Posted to Technical Tips Forum on 1/30/2016
LY7 and LP1 ECMs, GM 3.6 HFV6
I don't know how long this tip will be applicable but
starting late last year, I noticed it most starting in
November, there have been a much higher rate of failed new
ECMs for the early HFV6 cars, LY7 and LP1 engine RPOs. The
service part number is 19260507 for the ECM in OE.
The typical failure of these ECMs leaves the key stuck in
the ignition, the fuel and coolant temp gauges stuck all the
way to the left and the security and traction control
warning lights on. When you install a new ECM before
programming it if it is a good ECM the key should begin
releasing, the fuel and coolant temp gauges should begin
working, and the traction warning light should extinguish.
If you are certain of your diagnosis, which is easily
accomplished by looking for all the class 2 modules except
ECM to be present on the class 2 message monitor and by
looking for an active class 2 line at the ECM with a scope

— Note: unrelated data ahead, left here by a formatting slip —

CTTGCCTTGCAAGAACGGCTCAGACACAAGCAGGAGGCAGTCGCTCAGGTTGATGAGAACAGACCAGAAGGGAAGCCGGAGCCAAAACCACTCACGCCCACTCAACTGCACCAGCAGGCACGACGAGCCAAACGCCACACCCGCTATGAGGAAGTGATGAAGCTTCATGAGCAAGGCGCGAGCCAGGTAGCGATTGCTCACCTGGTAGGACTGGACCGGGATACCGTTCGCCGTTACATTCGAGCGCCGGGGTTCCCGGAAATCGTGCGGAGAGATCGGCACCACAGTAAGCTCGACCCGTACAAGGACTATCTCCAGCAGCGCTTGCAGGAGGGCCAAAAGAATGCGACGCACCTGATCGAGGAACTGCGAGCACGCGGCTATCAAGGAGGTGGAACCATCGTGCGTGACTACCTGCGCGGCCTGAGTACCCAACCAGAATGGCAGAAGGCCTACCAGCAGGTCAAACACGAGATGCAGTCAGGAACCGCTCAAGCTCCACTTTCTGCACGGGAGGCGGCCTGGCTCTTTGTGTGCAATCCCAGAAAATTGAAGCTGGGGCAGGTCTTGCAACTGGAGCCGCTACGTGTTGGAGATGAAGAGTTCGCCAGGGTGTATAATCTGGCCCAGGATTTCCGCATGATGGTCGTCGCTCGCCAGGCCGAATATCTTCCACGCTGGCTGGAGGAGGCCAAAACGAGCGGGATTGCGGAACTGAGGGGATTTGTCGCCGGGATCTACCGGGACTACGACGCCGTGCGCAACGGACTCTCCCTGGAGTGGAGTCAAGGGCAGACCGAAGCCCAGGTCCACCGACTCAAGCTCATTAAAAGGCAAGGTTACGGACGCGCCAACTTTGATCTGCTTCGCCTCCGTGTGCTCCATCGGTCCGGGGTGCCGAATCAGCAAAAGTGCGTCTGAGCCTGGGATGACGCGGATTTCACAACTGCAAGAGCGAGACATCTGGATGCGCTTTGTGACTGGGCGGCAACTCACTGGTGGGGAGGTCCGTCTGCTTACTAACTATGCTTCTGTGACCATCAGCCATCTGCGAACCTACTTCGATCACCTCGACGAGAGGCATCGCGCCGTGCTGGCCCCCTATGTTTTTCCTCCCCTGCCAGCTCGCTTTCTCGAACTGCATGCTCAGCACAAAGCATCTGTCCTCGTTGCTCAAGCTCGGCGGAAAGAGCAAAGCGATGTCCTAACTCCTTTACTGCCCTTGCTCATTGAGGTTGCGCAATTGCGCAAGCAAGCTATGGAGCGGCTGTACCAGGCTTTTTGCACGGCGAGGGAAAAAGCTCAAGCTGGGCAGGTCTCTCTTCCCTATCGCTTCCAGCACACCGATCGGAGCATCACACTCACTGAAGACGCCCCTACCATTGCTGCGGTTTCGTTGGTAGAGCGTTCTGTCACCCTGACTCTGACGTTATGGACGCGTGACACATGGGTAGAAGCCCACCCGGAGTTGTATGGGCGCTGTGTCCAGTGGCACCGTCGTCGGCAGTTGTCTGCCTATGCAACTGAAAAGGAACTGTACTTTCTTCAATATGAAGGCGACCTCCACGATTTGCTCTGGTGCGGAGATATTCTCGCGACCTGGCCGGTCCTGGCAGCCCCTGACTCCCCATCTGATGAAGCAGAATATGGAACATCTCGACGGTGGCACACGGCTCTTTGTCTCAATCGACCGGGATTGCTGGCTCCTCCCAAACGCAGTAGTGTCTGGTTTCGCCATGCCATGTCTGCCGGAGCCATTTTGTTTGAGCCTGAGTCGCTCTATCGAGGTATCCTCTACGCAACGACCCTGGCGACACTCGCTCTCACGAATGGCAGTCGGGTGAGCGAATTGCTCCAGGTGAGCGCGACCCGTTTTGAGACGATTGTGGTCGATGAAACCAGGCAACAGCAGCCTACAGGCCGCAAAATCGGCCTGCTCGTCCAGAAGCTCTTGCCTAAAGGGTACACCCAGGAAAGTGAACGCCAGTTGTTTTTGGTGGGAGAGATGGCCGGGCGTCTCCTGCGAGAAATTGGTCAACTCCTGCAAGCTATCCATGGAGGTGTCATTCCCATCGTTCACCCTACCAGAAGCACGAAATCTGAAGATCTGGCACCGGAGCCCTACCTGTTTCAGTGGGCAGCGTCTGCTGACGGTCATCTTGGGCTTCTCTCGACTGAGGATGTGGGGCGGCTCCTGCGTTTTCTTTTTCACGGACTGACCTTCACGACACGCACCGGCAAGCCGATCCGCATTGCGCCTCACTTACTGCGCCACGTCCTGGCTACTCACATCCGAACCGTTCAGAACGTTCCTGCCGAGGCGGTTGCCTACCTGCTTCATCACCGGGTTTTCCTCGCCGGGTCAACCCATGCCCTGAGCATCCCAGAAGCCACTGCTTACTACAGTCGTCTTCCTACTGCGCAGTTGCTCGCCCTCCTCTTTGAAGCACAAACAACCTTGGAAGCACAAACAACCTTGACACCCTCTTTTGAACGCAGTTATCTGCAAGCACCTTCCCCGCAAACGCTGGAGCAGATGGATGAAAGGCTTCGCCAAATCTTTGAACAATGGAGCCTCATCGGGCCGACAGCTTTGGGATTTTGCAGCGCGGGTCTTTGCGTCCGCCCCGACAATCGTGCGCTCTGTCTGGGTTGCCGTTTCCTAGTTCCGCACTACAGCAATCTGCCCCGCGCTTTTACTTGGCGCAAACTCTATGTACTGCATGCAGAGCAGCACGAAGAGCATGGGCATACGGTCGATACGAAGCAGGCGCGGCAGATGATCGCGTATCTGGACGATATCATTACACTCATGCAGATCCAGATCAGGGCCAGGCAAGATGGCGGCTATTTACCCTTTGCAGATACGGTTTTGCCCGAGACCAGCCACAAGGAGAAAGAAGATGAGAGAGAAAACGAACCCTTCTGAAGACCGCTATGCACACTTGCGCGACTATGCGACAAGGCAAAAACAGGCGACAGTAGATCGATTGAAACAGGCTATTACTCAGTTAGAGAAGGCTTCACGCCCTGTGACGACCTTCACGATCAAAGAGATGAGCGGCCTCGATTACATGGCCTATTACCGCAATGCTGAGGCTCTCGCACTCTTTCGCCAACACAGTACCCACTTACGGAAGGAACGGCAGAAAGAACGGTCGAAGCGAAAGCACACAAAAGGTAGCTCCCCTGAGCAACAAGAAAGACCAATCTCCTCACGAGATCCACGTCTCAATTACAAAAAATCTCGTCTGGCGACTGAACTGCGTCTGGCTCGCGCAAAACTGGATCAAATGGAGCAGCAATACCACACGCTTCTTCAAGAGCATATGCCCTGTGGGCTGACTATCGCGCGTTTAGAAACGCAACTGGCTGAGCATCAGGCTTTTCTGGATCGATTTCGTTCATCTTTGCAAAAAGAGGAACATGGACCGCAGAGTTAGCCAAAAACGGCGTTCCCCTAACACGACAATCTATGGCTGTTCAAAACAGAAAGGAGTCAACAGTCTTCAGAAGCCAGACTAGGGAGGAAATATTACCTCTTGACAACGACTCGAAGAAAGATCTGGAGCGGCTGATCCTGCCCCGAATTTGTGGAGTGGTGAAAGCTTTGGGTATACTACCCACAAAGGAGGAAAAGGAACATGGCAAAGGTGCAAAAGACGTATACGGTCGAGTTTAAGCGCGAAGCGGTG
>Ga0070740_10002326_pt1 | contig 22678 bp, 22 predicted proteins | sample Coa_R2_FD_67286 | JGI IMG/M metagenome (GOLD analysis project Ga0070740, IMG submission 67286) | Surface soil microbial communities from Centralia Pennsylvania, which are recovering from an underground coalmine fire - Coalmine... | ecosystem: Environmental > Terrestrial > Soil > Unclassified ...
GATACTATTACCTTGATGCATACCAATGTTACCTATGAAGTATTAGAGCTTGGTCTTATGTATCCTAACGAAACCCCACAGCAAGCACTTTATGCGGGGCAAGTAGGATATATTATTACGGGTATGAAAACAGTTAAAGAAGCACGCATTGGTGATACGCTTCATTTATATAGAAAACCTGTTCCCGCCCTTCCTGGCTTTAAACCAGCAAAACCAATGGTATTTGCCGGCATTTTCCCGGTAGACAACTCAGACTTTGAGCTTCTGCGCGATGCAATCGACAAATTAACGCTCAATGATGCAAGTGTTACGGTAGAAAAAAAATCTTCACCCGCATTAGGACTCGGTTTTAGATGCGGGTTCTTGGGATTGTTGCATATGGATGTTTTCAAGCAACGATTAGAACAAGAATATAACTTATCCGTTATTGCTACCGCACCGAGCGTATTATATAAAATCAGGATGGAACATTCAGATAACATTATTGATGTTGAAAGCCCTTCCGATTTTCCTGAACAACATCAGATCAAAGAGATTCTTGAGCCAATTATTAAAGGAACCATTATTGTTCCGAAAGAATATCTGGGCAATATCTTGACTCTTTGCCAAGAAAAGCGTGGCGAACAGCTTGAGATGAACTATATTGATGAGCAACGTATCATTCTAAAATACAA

as well as power, grounds, and main relay activity, and your
new ECM will not program and does not extinguish the
traction light, restore the fuel and coolant temp gauges, or
allow the key to be removed your new ECM is defective.
I have seen reports and fielded calls and emails where the
shop asking for help has had to install as many as 5 new
ECMs in order to have one that successfully programs. This
tip is about that as well as how to identify an ECM that has
no chance of successful programming before wasting your time
or second guessing your diagnosis or equipment. I use an MDI
and my laptop is up to the specs and beyond. And I have
experienced at least one bad "new" ECM.
Good reman ECMs will allow key removal, restore fuel and
coolant temp gauges, and will not light the traction warning
light. If your replacement ECM fails to do all these things.
Don't bother attempting to program. Just get another one (or
two or three) and try until you get a good one.
Russell from Florida
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27 Replies Received